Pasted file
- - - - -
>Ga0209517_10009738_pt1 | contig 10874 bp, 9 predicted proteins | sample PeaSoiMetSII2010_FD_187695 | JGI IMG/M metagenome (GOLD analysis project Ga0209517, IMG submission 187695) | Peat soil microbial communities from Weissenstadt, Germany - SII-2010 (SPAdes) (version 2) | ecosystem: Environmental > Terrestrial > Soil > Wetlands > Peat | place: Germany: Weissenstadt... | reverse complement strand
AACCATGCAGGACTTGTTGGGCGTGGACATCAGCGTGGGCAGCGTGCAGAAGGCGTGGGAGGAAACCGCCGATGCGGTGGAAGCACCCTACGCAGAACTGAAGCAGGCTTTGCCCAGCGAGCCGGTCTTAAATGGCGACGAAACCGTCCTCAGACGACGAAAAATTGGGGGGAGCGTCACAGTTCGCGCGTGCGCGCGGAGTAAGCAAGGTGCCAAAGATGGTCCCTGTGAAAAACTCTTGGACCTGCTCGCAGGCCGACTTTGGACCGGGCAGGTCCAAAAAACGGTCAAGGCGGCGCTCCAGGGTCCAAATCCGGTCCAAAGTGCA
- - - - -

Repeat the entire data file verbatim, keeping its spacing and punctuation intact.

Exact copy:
>Ga0209517_10009738_pt1 | contig 10874 bp, 9 predicted proteins | sample PeaSoiMetSII2010_FD_187695 | JGI IMG/M metagenome (GOLD analysis project Ga0209517, IMG submission 187695) | Peat soil microbial communities from Weissenstadt, Germany - SII-2010 (SPAdes) (version 2) | ecosystem: Environmental > Terrestrial > Soil > Wetlands > Peat | place: Germany: Weissenstadt... | reverse complement strand
AACCATGCAGGACTTGTTGGGCGTGGACATCAGCGTGGGCAGCGTGCAGAAGGCGTGGGAGGAAACCGCCGATGCGGTGGAAGCACCCTACGCAGAACTGAAGCAGGCTTTGCCCAGCGAGCCGGTCTTAAATGGCGACGAAACCGTCCTCAGACGACGAAAAATTGGGGGGAGCGTCACAGTTCGCGCGTGCGCGCGGAGTAAGCAAGGTGCCAAAGATGGTCCCTGTGAAAAACTCTTGGACCTGCTCGCAGGCCGACTTTGGACCGGGCAGGTCCAAAAAACGGTCAAGGCGGCGCTCCAGGGTCCAAATCCGGTCCAAAGTGCA